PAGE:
Reviewed by Cynthia M. Baker

David Flusser, with R. Steven Notley
The Sage from Galilee: Rediscovering Jesus' Genius
Reviewed by Robert L. Brawley

Dan Jaffé
Le talmud et les origines juives du christianisme: Jésus, Paul et les judéo-chrétiens dans la littérature talmudique
Reviewed by Oskar Skarsaune

Philip S. Johnston, ed.
The IVP Introduction to the Bible
Reviewed by Douglas Estes

Lautaro Roig Lanzillotta
Acta Andreae Apocrypha: A New Perspective on the Nature, Intention and Significance of the Primitive Text
Reviewed by Lee Martin McDonald

Sara Parvis and Paul Foster, eds.
Justin Martyr and His Worlds
Reviewed by Shawn W. J. Keough

Jaroslav Pelikan
Reviewed by John B. F. Miller

F. E. Peters
The Voice, the Word, the Books: The Sacred Scripture of the Jews, Christians, and Muslims
Reviewed by Kirk R. MacGregor

Geza Vermes
The Resurrection: History and Myth
Reviewed by Tony Costa
Reviewed by Michael R. Licona

Paul N. Anderson, Felix Just, S.J., and Tom Thatcher, eds.
John, Jesus, and History: Volume 1, Critical Appraisals of Critical Views
Reviewed by Mark A. Matson

David Catchpole
Jesus People: The Historical Jesus and the Beginnings of Community
Reviewed by Paul Foster

Zev Garber, ed.
Mel Gibson's Passion: The Film, the Controversy, and Its Implications
Reviewed by W. R. Telford

Thomas J. Kraus
Ad fontes: Original Manuscripts and Their Significance for Studying Early Christianity: Selected Essays
Reviewed by Christopher Tuckett

Amy-Jill Levine, ed., with Maria Mayo Robbins
A Feminist Companion to the New Testament Apocrypha
Reviewed by Heike Omerzu

Yuzuru Miura
David in Luke-Acts: His Portrayal in the Light of Early Judaism
Reviewed by Steven Cox

Stephen W. Need
The Gospels Today: Challenging Readings of John, Mark, Luke and Matthew
Reviewed by Peter J. Judge

Birger A. Pearson
Ancient Gnosticism: Traditions and Literature
Reviewed by Philip L. Tite

Richard D. Phillips
Reviewed by Knut Backhaus

Brant Pitre
Jesus, the Tribulation, and the End of the Exile: Restoration Eschatology and the Origin of the Atonement
Reviewed by John A. Dennis

Laurence M. Vance
Guide to Prepositions in the Greek New Testament
Reviewed by Paul Elbert

Robby Waddell
The Spirit of the Book of Revelation
Reviewed by Jan A. du Rand

Mark Wilson
Charts on the Book of Revelation: Literary, Historical, and Theological Perspectives
Reviewed by Jan G. van der Watt

Magnus Zetterholm, ed.
The Messiah in Early Judaism and Christianity
Reviewed by James H. Charlesworth

Greek Study Day 2008

I used to enjoy attending (and sometimes speaking at) these when I was in the UK. I encourage you to get to it if you can:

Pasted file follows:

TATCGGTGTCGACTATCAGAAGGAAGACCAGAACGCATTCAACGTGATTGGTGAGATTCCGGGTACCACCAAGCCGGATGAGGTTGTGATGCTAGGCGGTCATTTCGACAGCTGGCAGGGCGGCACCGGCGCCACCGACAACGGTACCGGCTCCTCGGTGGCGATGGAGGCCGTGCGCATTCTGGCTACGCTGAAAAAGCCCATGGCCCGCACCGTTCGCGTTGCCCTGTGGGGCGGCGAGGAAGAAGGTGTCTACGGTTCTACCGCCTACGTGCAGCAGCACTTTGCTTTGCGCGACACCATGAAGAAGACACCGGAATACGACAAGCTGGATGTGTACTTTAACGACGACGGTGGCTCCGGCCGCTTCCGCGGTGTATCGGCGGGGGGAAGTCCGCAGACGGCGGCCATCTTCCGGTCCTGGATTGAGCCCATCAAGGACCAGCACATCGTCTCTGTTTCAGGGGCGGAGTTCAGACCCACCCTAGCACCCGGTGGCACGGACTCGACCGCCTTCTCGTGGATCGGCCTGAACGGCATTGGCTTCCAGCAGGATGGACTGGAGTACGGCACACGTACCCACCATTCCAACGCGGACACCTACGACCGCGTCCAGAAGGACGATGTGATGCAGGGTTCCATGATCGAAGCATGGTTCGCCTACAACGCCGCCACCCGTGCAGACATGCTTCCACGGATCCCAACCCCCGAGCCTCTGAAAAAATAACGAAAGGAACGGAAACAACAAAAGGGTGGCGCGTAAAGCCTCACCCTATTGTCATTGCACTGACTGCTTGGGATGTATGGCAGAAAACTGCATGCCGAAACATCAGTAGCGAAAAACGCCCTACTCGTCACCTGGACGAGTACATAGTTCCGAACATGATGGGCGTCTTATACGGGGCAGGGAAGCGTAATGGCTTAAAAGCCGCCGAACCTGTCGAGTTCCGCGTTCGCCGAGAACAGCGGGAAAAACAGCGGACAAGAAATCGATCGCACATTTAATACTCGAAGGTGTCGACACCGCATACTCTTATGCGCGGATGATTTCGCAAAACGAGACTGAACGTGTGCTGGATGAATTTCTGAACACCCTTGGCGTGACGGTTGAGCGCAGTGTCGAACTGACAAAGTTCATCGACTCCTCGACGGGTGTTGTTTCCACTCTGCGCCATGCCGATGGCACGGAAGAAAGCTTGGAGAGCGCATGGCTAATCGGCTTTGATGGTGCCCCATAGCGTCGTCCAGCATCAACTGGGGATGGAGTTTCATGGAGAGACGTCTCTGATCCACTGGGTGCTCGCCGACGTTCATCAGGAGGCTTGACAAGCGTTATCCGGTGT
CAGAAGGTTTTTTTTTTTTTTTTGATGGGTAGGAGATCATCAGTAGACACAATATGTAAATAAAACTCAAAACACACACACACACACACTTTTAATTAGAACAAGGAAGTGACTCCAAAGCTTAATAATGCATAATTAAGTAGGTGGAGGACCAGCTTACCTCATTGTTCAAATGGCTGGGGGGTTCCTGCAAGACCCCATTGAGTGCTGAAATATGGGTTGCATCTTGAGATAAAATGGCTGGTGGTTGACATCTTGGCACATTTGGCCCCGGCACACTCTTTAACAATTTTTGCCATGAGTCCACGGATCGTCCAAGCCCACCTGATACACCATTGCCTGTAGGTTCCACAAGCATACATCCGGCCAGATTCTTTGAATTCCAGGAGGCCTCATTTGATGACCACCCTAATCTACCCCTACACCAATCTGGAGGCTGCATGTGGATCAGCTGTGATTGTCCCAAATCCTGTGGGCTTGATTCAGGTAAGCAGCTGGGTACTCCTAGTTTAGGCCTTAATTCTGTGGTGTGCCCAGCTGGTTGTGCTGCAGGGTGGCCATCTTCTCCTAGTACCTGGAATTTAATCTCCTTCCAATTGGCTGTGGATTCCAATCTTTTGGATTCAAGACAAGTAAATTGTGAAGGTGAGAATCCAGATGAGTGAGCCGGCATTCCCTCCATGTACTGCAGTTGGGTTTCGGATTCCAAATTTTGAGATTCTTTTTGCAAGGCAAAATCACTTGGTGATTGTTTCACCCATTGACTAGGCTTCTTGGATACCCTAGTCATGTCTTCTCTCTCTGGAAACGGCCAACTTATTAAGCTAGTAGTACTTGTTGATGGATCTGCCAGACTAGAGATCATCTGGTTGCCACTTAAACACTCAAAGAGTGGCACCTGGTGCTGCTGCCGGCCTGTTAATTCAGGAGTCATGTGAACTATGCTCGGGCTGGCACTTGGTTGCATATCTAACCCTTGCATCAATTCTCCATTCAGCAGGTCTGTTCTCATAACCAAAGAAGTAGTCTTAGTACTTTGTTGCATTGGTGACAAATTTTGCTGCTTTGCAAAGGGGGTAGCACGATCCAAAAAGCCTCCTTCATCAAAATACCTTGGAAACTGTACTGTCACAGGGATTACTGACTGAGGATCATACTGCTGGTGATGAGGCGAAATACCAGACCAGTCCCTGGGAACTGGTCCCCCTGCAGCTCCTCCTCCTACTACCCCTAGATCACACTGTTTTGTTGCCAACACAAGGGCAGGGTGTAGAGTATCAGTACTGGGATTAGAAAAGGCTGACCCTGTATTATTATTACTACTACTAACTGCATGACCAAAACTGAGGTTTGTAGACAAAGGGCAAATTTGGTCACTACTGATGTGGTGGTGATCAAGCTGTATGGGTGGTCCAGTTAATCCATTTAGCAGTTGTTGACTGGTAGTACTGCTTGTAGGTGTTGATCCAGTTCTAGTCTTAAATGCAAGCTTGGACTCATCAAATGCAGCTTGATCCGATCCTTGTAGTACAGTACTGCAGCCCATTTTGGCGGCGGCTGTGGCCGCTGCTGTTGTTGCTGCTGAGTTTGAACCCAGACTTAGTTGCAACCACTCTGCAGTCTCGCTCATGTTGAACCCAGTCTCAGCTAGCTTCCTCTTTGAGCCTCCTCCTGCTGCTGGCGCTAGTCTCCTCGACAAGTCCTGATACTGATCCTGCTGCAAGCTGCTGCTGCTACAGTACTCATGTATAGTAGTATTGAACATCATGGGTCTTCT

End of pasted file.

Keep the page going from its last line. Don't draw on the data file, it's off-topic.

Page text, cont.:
7th Annual Greek Study Day, 15th September 2008
Lucy Cavendish College, Cambridge

Bookings now being taken! The Greek Study Day is aimed at those teaching New Testament Greek in universities and colleges. It provides an opportunity to hear about different methods and textbooks, to share experiences and to develop new ideas and approaches for teaching.

Full details and booking form (MS Word)

Another JGrRCJ article -- Targum Isaiah 53 and the NT

There is another addition to the latest volume of the Journal of Greco-Roman Christianity and Judaism (2008):

5.4Jintae KimTargum Isaiah 53 and the New Testament Concept of Atonement

Wednesday, August 27, 2008

More on BBC Passion DVD

There is a little more on the release of the BBC Passion DVD (see previously BBC Passion DVD Cover and Release Date and for full coverage, BBC Passion): the Bible Society have announced the release of their resource pack, including the DVDs, in "mid September". Details here:

Bible Society: The Passion

Henry Chadwick Memorial Service

The Times Obituaries announces a memorial service for Henry Chadwick, at Christ Church Cathedral, Oxford, on 27 September, 2pm. Further details at that link. Previous posts on Henry Chadwick will shortly be available under the label below.

Review of Biblical Literature Latest

Latest from the SBL Review of Biblical Literature under the NT and related heading. In the tradition of always bigging up fellow-bibliobloggers, it is good to see a strong review for Michael Bird's new book. Since I am teaching Paul this term, I am encouraged to read it:

Michael F. Bird
The Saving Righteousness of God: Studies on Paul, Justification and the New Perspective
Reviewed by Martin Meiser

William P. Brown, ed.
Engaging Biblical Authority: Perspectives on the Bible as Scripture
Reviewed by Craig L. Blomberg

Reta Halteman Finger
Of Widows and Meals: Communal Meals in the Book of Acts
Reviewed by Steve Walton

Ronald E. Heine
Reading the Old Testament with the Ancient Church: Exploring the Formation of Early Christian Thought
Reviewed by Martin C. Albl

James A. Metzger
Consumption and Wealth in Luke's Travel Narrative
Reviewed by Kenneth Litwak